a blog/forum from the desk of author, P. J. Dean, primarily for promoting her latest releases, for discussing romance writing and that curious niche christened "multicultural." Tea will be sipped and occasionally spilled about the irrational, racial and religious WTFery that goes on in the industry. Related "multicultural" stateside doings will be highlighted too.
Check out Author Central too for more info on 100th Blog Anniversary Bash being held on Facebook over the weekend.
This week's excerpt is free-range, random and from my latest KINDRED, AN AMERICAN LOVE STORY, a historical set in colonial New York state. My characters are very special. Educated, free, articulate minorities raised in a time when they were seen fit for only cleaning houses, cooking, laboring for others or simply ignored. African-American Kindred and Oneida Native Lelaheo have been brought up by a forward-thinking physician to believe they can achieve anything. On the eve of Lelaheo's leaving for medical school in Europe, he comes to Kindred to settle a matter which has been hanging between them like a fog.
The household was partially silent. Only the ticking of the hall clock and Dr. Twain’s snoring competed for her attention. Once in her own room, she sagged wearily against the door, removed her head wrap and shoved it in an apron pocket. She did not like how Rozina was becoming listless by day’s end now. She did not like how her granny was tired all the time and rested more. It scared her. The land’s unending discord, Lelaheo’s leaving just as they were coming together…life as she had come to know it was changing. What once had been challenging was now just draining. She pushed off the door, untied and removed her apron and stripped down to her shift. She yawned and stretched, her toned, slender body, framed in beautiful profile, in the moonlight. As she undid her braids, she recited aloud, “Please, Lord. No more days like this one. And if you do have more, give me strength to get through them.”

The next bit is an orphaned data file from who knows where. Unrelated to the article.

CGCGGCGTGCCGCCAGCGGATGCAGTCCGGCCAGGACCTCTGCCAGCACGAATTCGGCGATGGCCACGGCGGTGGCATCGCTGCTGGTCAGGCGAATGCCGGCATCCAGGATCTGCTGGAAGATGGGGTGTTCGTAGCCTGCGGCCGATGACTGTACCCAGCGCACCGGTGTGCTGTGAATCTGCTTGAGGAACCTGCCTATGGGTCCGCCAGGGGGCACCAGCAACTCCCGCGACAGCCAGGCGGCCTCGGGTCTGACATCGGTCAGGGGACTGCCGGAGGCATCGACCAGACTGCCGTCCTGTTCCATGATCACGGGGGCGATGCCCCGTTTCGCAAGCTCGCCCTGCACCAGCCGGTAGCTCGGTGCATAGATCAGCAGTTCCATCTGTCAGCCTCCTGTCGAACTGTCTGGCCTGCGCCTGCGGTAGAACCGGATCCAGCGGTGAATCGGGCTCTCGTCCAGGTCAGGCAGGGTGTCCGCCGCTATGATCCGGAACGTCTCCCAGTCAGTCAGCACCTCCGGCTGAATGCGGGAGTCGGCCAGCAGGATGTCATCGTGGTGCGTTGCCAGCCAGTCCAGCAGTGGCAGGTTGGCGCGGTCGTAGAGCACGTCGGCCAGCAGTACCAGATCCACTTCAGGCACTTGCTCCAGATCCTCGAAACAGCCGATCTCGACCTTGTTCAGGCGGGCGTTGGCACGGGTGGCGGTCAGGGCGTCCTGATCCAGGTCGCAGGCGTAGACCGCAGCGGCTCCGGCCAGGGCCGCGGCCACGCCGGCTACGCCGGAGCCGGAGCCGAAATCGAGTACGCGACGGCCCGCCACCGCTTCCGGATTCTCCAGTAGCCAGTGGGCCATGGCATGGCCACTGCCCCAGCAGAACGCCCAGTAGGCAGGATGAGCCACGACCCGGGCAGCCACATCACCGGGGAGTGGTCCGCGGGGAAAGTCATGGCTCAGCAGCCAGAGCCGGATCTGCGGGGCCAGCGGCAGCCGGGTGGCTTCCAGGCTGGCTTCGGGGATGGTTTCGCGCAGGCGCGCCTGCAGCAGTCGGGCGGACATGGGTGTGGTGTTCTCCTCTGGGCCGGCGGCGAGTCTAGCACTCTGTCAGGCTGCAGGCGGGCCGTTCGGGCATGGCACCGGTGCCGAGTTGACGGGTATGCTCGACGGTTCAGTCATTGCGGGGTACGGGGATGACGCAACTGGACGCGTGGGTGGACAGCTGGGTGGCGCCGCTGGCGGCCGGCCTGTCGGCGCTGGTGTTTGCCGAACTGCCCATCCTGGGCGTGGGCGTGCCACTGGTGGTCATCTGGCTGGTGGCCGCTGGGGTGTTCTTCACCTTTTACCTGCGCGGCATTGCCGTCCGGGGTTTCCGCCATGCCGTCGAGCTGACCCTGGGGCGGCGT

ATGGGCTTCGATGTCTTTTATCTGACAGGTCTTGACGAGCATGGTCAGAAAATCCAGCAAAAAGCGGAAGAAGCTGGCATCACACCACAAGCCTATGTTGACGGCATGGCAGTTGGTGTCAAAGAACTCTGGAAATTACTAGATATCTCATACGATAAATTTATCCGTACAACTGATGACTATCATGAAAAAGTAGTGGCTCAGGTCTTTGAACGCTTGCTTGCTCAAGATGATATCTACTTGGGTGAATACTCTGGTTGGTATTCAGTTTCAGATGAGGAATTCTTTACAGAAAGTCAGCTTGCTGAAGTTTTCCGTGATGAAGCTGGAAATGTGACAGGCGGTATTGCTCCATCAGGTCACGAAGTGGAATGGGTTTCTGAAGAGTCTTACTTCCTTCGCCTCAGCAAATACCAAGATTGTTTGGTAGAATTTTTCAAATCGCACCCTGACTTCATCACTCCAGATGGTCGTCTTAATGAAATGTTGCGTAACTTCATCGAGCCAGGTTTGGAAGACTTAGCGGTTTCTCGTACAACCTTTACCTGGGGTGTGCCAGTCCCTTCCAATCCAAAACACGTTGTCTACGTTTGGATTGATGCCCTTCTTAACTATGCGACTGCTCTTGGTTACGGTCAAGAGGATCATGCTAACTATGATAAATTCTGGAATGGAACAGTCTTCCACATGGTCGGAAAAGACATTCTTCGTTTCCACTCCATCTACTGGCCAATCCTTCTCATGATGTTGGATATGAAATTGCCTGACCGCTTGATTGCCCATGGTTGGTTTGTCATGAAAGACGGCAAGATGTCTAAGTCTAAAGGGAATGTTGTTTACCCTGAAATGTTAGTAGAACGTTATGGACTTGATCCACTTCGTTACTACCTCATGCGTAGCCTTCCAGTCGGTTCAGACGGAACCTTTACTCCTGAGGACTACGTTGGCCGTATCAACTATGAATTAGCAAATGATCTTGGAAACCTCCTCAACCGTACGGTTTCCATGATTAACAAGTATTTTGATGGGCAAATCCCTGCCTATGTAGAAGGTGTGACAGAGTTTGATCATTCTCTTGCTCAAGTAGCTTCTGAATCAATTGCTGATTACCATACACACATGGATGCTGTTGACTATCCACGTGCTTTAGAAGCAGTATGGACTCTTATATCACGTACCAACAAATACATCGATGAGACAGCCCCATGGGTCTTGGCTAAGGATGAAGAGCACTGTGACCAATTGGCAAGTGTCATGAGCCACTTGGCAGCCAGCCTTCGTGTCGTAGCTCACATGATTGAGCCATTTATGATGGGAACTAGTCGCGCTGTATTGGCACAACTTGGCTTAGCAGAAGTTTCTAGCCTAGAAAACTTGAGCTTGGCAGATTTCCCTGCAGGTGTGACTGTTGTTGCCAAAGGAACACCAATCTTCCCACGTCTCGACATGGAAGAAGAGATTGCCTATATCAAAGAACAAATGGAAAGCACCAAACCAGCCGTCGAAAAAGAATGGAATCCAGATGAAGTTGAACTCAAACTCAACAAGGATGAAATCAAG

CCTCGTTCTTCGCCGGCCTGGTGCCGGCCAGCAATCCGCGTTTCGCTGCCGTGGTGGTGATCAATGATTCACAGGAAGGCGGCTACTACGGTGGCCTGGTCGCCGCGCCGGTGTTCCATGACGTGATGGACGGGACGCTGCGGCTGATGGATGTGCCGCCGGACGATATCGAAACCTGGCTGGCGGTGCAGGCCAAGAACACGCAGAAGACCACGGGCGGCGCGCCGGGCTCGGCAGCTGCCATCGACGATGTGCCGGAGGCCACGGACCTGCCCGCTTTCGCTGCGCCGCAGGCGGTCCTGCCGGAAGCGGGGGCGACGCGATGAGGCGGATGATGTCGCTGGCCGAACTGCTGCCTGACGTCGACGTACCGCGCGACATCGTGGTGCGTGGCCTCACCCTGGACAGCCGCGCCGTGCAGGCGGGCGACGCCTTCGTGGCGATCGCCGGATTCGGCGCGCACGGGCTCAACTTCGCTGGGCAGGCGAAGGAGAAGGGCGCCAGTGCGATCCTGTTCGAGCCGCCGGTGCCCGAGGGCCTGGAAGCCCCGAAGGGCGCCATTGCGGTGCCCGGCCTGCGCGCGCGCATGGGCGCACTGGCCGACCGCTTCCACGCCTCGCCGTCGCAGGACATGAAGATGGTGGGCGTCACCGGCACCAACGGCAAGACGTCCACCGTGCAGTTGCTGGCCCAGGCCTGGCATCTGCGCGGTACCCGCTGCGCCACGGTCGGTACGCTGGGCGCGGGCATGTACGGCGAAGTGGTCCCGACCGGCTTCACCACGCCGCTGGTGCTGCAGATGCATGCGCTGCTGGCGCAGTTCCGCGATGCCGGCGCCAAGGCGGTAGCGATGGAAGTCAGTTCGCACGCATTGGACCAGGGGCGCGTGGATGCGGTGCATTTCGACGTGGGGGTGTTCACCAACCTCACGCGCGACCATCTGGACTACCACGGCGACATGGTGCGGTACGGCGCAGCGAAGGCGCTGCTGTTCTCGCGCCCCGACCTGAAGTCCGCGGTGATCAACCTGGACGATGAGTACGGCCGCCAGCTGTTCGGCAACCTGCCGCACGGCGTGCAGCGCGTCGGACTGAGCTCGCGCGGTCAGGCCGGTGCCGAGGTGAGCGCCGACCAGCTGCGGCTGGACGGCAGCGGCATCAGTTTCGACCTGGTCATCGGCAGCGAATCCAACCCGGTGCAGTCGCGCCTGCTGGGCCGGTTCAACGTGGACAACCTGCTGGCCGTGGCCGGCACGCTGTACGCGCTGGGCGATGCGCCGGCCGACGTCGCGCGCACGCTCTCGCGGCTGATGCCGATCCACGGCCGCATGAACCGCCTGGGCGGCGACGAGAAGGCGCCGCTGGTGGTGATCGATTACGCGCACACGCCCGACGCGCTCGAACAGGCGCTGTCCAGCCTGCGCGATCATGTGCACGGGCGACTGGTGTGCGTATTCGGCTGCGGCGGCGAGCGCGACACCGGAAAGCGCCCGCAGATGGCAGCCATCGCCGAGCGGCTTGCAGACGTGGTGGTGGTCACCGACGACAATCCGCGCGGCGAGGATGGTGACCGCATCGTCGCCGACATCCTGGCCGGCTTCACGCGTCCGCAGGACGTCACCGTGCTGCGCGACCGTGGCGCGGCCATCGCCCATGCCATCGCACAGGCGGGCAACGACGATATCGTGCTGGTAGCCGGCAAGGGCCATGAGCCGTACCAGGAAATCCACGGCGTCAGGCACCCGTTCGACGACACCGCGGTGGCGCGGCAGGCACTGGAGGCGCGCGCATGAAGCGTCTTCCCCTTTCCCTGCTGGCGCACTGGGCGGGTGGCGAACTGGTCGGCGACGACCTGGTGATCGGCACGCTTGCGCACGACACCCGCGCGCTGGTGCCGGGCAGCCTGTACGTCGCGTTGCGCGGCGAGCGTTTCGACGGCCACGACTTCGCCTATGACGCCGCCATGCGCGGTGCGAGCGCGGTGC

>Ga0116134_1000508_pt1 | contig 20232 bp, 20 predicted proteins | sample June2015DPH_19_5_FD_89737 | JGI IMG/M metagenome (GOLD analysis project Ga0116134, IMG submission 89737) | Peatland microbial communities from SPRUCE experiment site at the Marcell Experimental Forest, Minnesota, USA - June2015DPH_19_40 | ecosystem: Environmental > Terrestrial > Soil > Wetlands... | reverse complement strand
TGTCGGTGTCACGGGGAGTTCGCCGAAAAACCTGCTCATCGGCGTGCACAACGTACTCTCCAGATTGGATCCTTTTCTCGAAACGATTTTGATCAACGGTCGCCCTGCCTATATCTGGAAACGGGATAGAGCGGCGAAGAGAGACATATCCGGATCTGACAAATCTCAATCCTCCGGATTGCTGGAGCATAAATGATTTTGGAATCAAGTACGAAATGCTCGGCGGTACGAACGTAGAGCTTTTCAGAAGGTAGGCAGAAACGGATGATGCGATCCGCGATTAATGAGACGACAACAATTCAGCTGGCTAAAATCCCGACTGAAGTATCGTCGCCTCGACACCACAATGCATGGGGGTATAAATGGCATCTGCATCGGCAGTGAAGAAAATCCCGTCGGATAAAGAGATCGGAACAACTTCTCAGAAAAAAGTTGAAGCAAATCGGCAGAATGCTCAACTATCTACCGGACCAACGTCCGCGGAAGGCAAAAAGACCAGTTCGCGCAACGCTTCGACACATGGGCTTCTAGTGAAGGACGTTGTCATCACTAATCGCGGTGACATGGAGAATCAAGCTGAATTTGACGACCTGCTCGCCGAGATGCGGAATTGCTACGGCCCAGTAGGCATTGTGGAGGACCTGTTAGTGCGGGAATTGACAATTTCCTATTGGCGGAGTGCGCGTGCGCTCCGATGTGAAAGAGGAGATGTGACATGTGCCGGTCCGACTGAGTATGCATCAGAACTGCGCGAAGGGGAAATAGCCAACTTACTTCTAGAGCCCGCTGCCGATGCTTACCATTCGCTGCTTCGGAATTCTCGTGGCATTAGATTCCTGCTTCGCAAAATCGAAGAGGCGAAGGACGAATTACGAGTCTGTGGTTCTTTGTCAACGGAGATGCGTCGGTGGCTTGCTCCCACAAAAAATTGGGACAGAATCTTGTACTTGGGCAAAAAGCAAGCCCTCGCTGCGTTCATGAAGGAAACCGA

“Kindred, never think that you have to shoulder burdens alone.”
Startled, Kindred grabbed up her dress. She had gotten to her room without a lamp and had not lit one when she’d entered it, knowing its layout by heart. “Lelaheo!” She sucked in air loudly. “You scared the hell out of me.”
“We need to talk in depth about our situation.” He sat in the dark, in the ladder-back rocker by the window. He reached over to turn up the oil lamp. Light filled the room, illuminating all within. He rose and walked toward her. She withdrew, the doorknob hitting her in the small of the back.
“Please, Lelaheo.” She held out her arm to stop his advance. “Please leave. We should not be alone together like this.”
Lelaheo pulled the dress from her grasp. He pried her from the door and swept her into his embrace. At their contact, Kindred inhaled abruptly. Caught in his arms, clad only in her shift, she felt both vulnerable and enticing. His ample hands traveled over her, slowly, deliberately. A sudden surge of excitement coursed through her.
“Why not? My intentions are honorable.” He dropped his head down next to hers and nuzzled her ear. He closed his eyes and gave himself over to the tactile. His fingers slowly peeled the straps of her shift from her shoulders, then traced their curvature and the toned muscles of her arms. His hands claimed her waist next, testing how it flowed into nicely curved hips. They both shuddered.